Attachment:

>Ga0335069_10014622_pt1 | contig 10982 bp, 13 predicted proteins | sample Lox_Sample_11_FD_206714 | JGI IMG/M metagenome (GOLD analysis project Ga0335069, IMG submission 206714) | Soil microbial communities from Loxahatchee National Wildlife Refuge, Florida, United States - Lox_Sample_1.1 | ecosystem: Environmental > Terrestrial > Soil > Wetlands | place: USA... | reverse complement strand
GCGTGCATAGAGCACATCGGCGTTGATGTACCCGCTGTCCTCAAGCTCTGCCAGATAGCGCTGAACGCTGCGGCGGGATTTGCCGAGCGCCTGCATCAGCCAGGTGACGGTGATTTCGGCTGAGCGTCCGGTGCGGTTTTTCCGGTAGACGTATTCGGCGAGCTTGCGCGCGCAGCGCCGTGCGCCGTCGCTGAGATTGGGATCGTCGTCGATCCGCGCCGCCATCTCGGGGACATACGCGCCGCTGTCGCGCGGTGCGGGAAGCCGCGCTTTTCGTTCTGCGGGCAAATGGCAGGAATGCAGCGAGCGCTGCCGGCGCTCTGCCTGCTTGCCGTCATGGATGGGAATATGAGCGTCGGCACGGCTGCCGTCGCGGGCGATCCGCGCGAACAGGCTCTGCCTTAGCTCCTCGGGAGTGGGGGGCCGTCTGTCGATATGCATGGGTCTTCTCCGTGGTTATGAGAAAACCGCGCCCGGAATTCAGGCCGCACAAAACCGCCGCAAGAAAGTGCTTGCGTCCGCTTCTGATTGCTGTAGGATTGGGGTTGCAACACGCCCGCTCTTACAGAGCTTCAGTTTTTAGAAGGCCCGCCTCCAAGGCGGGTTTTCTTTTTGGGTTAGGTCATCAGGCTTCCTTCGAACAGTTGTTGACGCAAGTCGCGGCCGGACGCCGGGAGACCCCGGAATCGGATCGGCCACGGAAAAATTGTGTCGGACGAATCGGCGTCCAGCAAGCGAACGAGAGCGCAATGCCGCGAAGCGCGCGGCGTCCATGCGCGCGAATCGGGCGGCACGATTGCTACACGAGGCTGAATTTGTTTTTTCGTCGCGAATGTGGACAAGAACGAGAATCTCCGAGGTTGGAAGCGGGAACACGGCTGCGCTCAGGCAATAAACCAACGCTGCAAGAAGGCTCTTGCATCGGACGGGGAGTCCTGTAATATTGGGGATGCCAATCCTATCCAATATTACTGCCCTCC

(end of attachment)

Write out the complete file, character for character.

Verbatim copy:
>Ga0335069_10014622_pt1 | contig 10982 bp, 13 predicted proteins | sample Lox_Sample_11_FD_206714 | JGI IMG/M metagenome (GOLD analysis project Ga0335069, IMG submission 206714) | Soil microbial communities from Loxahatchee National Wildlife Refuge, Florida, United States - Lox_Sample_1.1 | ecosystem: Environmental > Terrestrial > Soil > Wetlands | place: USA... | reverse complement strand
GCGTGCATAGAGCACATCGGCGTTGATGTACCCGCTGTCCTCAAGCTCTGCCAGATAGCGCTGAACGCTGCGGCGGGATTTGCCGAGCGCCTGCATCAGCCAGGTGACGGTGATTTCGGCTGAGCGTCCGGTGCGGTTTTTCCGGTAGACGTATTCGGCGAGCTTGCGCGCGCAGCGCCGTGCGCCGTCGCTGAGATTGGGATCGTCGTCGATCCGCGCCGCCATCTCGGGGACATACGCGCCGCTGTCGCGCGGTGCGGGAAGCCGCGCTTTTCGTTCTGCGGGCAAATGGCAGGAATGCAGCGAGCGCTGCCGGCGCTCTGCCTGCTTGCCGTCATGGATGGGAATATGAGCGTCGGCACGGCTGCCGTCGCGGGCGATCCGCGCGAACAGGCTCTGCCTTAGCTCCTCGGGAGTGGGGGGCCGTCTGTCGATATGCATGGGTCTTCTCCGTGGTTATGAGAAAACCGCGCCCGGAATTCAGGCCGCACAAAACCGCCGCAAGAAAGTGCTTGCGTCCGCTTCTGATTGCTGTAGGATTGGGGTTGCAACACGCCCGCTCTTACAGAGCTTCAGTTTTTAGAAGGCCCGCCTCCAAGGCGGGTTTTCTTTTTGGGTTAGGTCATCAGGCTTCCTTCGAACAGTTGTTGACGCAAGTCGCGGCCGGACGCCGGGAGACCCCGGAATCGGATCGGCCACGGAAAAATTGTGTCGGACGAATCGGCGTCCAGCAAGCGAACGAGAGCGCAATGCCGCGAAGCGCGCGGCGTCCATGCGCGCGAATCGGGCGGCACGATTGCTACACGAGGCTGAATTTGTTTTTTCGTCGCGAATGTGGACAAGAACGAGAATCTCCGAGGTTGGAAGCGGGAACACGGCTGCGCTCAGGCAATAAACCAACGCTGCAAGAAGGCTCTTGCATCGGACGGGGAGTCCTGTAATATTGGGGATGCCAATCCTATCCAATATTACTGCCCTCC